Idiopathic pulmonary fibrosis (IPF) is a rare but devastating lung disease in which the pulmonary vasculature and other tissues undergo a profound remodeling that produces a severe decline in breathing efficiency. IPF usually occurs in adults with a history of cigarette smoking, an activity that damages lung tissue. Individuals with IPF have fibrotic lung regions with very few blood vessels, adjacent to unaffected tissue that is highly vascularized. Evidence suggests that when re-endothelization fails to occur after alveolar injury, the resulting loss of alveolar–capillary integrity may trigger the process of fibrosis.

It is suspected that circulating endothelial cells (CECs), endothelial progenitor cells (EPCs), and fibrocytes may be correlated with response to vascular injury and to tissue repair that occurs in the lungs, even though each of these populations makes up less than 1% of circulating nucleated cells in blood. If so, endothelial cells may potentially be used as biomarkers of IPF disease progression and prognosis. However, data on CECs, EPCs, and fibrocytes from individuals with IPF have been very difficult to acquire. These cells are exceedingly rare, so their detection requires the sensitive analysis of a large number of cells.

De Biasi and coworkers recently published methods to measure CEC and EPC populations, as well as fibrocytes, from individuals with IPF. To identify the rare cells in freshly isolated blood samples, they designed multiparametric labeling schemes for the target populations and took advantage of the speed and precision of the Invitrogen™ Attune™ NxT Flow Cytometer (Figure 1). The Attune NxT cytometer permitted the researchers to acquire phenotypic data on 35,000 cells per second, which enabled them to analyze the more than 10 million cells per sample needed for a meaningful statistical analysis of such small numbers of target events. Additional research will be needed to determine whether characteristics of these rare circulating cells can be used as biomarkers of IPF progression and prognosis, but De Biasi and coworkers have demonstrated that such research is possible with tools available today.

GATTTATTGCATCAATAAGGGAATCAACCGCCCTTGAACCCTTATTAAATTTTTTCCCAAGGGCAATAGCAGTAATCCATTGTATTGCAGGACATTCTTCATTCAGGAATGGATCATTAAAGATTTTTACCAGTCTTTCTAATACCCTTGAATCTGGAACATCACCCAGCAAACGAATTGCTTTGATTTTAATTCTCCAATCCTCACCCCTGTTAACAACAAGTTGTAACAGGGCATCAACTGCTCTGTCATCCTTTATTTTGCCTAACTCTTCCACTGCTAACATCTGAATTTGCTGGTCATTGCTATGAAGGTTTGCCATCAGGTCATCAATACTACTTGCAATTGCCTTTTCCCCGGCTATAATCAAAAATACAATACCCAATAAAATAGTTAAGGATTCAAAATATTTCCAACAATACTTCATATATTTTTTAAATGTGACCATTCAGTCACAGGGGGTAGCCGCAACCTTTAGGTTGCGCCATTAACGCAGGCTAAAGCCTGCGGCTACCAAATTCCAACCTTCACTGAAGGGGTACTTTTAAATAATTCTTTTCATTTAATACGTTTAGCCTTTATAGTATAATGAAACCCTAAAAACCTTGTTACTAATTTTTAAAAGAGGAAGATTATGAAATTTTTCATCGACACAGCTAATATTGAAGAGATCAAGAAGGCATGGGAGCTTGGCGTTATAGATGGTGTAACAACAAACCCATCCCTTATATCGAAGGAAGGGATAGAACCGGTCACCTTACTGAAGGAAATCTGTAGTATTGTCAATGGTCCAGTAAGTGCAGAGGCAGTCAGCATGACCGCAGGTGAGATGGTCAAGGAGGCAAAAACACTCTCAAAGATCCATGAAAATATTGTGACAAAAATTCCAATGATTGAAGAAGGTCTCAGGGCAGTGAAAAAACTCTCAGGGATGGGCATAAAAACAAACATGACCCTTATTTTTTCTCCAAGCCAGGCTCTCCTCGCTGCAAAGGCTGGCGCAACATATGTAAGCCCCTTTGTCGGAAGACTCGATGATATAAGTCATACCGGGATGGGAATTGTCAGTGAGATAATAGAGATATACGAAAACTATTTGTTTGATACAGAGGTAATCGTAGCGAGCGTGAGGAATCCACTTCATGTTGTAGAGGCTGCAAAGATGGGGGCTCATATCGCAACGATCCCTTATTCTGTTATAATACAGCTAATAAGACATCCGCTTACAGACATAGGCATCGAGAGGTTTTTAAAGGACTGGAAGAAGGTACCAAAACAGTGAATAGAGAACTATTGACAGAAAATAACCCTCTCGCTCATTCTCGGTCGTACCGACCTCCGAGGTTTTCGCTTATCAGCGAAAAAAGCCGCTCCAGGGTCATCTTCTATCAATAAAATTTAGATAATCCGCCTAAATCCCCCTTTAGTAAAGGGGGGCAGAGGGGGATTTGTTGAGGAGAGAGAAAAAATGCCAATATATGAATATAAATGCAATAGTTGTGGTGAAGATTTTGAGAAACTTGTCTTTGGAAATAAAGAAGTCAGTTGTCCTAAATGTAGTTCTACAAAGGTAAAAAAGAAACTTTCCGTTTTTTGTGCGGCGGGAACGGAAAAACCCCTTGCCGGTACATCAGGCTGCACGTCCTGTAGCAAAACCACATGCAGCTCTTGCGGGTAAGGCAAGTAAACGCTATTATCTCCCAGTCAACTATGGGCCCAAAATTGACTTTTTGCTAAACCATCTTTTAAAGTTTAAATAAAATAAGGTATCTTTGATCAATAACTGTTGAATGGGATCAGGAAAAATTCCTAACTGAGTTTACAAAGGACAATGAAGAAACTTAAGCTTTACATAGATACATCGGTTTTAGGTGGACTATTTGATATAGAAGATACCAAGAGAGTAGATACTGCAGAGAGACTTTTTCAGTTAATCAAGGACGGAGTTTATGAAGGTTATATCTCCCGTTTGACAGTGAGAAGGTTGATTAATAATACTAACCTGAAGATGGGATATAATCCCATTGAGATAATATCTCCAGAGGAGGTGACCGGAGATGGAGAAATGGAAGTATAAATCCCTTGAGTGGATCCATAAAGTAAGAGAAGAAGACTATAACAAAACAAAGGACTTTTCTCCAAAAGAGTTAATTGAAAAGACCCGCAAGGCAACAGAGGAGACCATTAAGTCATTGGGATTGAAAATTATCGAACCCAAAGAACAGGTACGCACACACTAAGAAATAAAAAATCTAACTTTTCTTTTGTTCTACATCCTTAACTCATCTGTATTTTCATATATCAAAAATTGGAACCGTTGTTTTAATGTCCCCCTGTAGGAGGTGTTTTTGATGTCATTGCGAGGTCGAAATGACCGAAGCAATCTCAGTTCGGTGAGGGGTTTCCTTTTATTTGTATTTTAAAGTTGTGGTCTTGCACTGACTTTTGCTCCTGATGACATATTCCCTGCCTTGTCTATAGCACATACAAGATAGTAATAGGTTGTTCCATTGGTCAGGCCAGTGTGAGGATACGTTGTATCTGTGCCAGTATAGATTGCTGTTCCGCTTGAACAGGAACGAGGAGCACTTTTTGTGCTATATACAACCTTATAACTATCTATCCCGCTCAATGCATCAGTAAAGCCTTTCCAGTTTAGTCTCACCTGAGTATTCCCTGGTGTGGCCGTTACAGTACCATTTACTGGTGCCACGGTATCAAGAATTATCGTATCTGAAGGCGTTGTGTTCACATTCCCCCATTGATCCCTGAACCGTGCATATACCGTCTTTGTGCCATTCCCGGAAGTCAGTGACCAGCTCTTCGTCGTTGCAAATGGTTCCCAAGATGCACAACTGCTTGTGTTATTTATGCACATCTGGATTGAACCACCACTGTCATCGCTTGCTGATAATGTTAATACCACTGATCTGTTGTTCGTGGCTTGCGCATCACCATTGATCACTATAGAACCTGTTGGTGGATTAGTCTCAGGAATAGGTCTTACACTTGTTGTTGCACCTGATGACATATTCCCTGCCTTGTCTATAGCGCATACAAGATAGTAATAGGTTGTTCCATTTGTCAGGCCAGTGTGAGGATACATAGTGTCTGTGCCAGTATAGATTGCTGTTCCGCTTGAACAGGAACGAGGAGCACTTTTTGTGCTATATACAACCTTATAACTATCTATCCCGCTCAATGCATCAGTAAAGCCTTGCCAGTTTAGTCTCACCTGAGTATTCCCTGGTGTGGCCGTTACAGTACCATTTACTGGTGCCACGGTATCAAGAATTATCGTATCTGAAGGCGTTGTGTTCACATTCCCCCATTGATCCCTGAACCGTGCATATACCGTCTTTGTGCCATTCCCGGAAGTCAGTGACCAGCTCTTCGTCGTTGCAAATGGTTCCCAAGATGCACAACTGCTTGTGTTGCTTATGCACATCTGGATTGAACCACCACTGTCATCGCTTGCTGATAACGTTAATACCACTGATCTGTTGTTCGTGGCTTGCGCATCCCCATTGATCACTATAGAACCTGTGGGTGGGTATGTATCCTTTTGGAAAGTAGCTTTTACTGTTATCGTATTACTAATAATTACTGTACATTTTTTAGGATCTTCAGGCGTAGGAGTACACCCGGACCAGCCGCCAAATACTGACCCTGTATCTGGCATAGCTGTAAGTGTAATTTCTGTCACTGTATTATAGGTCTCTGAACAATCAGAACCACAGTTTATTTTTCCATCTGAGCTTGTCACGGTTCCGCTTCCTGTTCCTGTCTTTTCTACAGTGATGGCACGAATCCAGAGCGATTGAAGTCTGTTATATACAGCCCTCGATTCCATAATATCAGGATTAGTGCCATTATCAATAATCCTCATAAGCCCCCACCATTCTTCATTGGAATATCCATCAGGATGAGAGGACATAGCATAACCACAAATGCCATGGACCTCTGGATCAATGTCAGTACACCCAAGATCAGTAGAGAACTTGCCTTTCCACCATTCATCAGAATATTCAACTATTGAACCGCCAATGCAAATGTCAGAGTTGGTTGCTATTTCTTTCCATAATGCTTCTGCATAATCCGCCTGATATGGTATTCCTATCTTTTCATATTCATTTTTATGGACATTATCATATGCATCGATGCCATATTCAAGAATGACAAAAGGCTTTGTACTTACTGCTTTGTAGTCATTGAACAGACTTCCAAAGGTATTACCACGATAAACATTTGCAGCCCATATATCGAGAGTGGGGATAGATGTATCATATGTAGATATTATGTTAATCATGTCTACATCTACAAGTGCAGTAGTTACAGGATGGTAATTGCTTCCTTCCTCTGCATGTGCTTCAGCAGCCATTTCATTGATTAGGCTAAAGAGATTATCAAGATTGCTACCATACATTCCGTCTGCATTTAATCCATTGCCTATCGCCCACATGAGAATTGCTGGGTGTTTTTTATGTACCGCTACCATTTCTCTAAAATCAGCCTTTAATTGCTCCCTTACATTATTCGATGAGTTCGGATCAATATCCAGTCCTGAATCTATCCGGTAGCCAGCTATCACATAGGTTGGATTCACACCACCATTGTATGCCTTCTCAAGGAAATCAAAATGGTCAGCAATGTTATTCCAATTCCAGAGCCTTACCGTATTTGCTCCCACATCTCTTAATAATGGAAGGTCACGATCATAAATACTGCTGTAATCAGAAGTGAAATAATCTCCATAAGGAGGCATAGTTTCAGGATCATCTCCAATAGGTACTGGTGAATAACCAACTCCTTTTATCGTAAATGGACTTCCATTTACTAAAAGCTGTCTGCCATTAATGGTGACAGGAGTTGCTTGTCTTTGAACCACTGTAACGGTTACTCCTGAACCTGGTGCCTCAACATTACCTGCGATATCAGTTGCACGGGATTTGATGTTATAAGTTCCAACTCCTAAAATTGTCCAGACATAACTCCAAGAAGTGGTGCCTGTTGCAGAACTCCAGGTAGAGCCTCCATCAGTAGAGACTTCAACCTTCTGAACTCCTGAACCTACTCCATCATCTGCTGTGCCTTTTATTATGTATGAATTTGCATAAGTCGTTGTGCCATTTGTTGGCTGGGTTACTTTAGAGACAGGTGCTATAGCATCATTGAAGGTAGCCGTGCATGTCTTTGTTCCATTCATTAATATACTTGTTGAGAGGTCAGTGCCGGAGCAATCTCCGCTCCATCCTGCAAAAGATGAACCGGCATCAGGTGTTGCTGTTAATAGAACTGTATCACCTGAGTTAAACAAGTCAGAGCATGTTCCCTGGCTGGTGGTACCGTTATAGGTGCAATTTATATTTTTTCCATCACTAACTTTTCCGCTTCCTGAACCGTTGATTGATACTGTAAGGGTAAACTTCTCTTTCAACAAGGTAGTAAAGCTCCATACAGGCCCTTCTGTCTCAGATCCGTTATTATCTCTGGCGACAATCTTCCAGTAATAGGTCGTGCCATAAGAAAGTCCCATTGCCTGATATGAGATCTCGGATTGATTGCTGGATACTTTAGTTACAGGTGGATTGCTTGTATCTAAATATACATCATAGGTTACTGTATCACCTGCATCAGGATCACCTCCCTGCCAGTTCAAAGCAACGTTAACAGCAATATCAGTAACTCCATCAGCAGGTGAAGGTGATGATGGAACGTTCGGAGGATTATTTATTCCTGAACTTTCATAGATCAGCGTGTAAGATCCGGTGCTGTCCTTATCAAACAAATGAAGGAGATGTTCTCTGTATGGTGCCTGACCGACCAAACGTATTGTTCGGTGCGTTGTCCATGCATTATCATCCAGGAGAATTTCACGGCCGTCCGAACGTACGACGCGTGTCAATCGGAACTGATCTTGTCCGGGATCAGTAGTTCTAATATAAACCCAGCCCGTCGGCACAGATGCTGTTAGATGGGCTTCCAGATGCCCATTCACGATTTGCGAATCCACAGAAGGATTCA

Figure 1. Gating strategy for the identification of circulating endothelial cells (CECs) and endothelial progenitor cells (EPCs). Debris, monocytes, and dead cells were excluded by use of an electronic gate and dump channel, containing cells identified by an anti-CD14 monoclonal antibody and a viability marker (LIVE/DEAD™ Fixable Far Red Dead Cell Stain). CECs and EPCs were identified on the basis of expression of CD45, CD34, and CD133: CECs were defined as CD45dim, CD34+, and CD133−, while EPCs were defined as CD45−, CD34+, and CD133+. The expression of CD309 (VEGFR-2, KDR) was detected among EPCs and CECs. For this phenotype analysis, cells were acquired using a 14-color, 4-laser, high-speed Attune™ NxT Flow Cytometer. Reprinted with permission from De Biasi S, Cerri S, Bianchini E et al. (2015) BMC Med 13:277, and under the Creative Commons Attribution 4.0 International License (

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